“When I have been lifted up from the earth,
I will draw all people toward me.”
(John 12:32, GW)

One of my favorite word pictures from the Bible is found in 2 Corinthians 2:14-16. When I read in this passage how God uses believers to spread “the fragrance of the knowledge of [Christ]” everywhere we go, it always brings to mind the aroma of a home-cooked meal and how it draws guests into the kitchen to see what’s cooking. Or maybe it’s the fragrance of a newly blossomed flower that makes you want to come close, bend and take a whiff.

A few weeks ago, I was reading that very passage during my morning devotions. As I thought again of that fragrance of Christ that attracts people to God through us, I told the Lord, “I want to be a magnet that draws people to Jesus.”

Instantly He reminded me of a nickname I assigned myself years ago. Frustrated with the way I so frequently attracted the attention of peculiar people, I started referring to myself as a “flake magnet.” I often complained to my husband and others, “Why is it that the weirdos are always attracted to me? It’s the ones nobody else wants to mess with that seem to gravitate in my direction. Why can’t I attract more of the ‘beautiful people,’ instead?” This time, God showed me that being a ‘flake magnet’ might not be such a bad thing, after all.

Jesus was a tremendous ‘flake magnet’ Himself. Think of all the dysfunctional, sickly and rejected people that our Lord attracted. Christ was criticized for hanging out with “tax collectors and sinners,” such as Zacchaeus and Matthew. He touched people considered ‘unclean,’ including lepers and the woman with a bleeding disorder. Some of His disciples, like Peter, James and John, were hot-heads who said impulsive, and often, inappropriate things. Jesus was sponsored by Mary of Magdala, a woman from whom He had cast out seven demons. He had a conversation with a Samaritan adulteress at a well, and then she went on to call everyone in her village to meet Him. He specialized in drawing broken, unattractive, ordinary people to Himself, so that He could heal, deliver and empower them.

Magnets attract metal. And what they attract best are small, broken pieces of iron or steel. Magnets are useful for drawing lost pieces of metal out of hard-to-reach places. They cause isolated pieces of metal to clump together. They can pull pieces of metal free from something in which they have been trapped. And by magnetizing other metal, they can extend their attraction far beyond their own field.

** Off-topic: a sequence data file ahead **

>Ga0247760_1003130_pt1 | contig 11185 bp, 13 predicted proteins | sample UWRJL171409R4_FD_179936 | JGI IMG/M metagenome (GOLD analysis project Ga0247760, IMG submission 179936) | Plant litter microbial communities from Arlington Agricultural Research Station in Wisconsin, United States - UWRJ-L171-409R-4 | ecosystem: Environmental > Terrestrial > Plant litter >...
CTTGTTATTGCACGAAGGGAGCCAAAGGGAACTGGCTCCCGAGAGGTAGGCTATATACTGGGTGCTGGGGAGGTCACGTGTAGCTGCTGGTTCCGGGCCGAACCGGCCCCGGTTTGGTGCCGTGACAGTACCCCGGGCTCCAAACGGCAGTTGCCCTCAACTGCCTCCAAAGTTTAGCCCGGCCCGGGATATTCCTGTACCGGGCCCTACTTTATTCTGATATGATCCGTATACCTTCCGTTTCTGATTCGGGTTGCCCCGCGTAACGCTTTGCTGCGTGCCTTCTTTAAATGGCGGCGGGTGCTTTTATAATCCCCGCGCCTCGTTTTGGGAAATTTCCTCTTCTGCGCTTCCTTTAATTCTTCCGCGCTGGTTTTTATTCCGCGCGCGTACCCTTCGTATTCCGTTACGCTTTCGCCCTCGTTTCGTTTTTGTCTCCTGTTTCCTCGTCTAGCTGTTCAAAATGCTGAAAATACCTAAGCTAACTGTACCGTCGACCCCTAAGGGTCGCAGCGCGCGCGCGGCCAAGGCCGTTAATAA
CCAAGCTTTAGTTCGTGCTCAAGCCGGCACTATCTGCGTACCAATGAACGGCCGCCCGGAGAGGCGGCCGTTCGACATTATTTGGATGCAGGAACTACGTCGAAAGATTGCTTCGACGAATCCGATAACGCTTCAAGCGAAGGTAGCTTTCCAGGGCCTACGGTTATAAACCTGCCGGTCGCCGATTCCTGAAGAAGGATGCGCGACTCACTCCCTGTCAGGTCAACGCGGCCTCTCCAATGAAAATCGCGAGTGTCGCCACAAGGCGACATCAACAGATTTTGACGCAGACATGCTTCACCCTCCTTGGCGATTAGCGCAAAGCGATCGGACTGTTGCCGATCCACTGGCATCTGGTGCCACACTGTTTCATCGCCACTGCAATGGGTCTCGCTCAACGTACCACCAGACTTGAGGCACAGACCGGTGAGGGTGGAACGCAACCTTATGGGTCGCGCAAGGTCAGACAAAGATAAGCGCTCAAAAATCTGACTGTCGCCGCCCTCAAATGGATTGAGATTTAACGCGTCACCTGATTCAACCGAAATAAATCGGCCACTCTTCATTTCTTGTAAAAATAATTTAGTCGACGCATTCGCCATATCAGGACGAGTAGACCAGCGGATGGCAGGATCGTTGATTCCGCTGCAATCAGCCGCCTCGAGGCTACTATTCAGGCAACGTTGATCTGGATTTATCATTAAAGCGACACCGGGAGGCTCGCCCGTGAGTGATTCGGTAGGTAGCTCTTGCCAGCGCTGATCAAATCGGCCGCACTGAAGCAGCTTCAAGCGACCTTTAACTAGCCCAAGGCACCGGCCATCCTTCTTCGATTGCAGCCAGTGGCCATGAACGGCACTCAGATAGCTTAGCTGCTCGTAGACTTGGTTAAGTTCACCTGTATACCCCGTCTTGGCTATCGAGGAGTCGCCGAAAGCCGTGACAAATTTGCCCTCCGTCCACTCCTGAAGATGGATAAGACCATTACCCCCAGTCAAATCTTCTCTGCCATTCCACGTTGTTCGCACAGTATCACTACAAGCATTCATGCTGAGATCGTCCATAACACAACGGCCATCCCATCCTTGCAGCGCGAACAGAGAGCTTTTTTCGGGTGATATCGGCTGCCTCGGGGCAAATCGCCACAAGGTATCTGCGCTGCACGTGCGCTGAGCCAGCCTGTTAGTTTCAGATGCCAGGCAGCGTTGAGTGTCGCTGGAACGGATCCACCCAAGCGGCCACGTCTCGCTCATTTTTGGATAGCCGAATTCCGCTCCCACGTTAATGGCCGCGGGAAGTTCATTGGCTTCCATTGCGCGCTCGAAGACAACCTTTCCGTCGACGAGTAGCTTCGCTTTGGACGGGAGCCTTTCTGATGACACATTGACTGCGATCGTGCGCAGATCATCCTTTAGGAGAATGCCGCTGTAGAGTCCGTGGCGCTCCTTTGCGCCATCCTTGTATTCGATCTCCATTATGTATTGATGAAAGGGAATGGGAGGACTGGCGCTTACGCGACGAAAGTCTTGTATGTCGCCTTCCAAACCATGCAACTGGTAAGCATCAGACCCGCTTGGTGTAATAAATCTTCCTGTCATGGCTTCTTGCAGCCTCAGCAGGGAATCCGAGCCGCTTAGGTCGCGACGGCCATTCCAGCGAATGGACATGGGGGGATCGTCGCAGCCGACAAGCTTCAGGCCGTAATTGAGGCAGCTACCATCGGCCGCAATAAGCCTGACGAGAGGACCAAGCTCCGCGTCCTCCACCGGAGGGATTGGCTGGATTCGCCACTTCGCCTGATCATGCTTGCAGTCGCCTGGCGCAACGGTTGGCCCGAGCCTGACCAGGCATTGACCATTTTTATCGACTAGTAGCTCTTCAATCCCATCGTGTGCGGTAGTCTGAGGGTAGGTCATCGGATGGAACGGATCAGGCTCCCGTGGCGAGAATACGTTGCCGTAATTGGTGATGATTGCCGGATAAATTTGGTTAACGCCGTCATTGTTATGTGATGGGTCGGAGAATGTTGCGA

That’s what Jesus wants us to be like. He wants us to go to the outcasts, the lonely, the diseased, the disturbed, the unloved and unlovely. He wants us to extend to them the same compassion and forgiveness we ourselves received. He wants us to tell them what He’s done for us, so they have the hope that He can and will do the same for them.

When the important people of Jesus’ day couldn’t understand why He chose to hang out with less desirable individuals, He explained, “Those who are well have no need of a physician, but those who are sick. I have not come to call the righteous, but sinners, to repentance.” (Luke 5:31-32, NKJV). In Luke 4:17-21, when Jesus read Isaiah 61:1-2, He said He was the One anointed to proclaim the good news to the poor, brokenhearted, blind, captive and oppressed. That’s our mission, too. Romans 12:16 says, “Do not be proud, but make friends with those who seem unimportant” (NCV). The Gospel isn’t for those who ‘have it all together.’ It’s for those who know their lives are a mess! Romans 5:6-8 reminds us that it was not for good, wholesome people that Christ died, but for weak, helpless sinners.

So, I guess it’s not such a bad thing to be a flake magnet, after all. I plan to keep going to the local jail and telling drug addicts, alcoholics and trouble-makers that Jesus can set them free. When homeless beggars ask for a hand-out, I’ll give what I have, but I’ll also try to pray with them. I want to be generous with my time and listen to the lonely. Whoever God draws to me—whether or not I feel comfortable with them—I want to minister to. After all, I was a flake once myself, and Jesus drew me in. How could I do any less?

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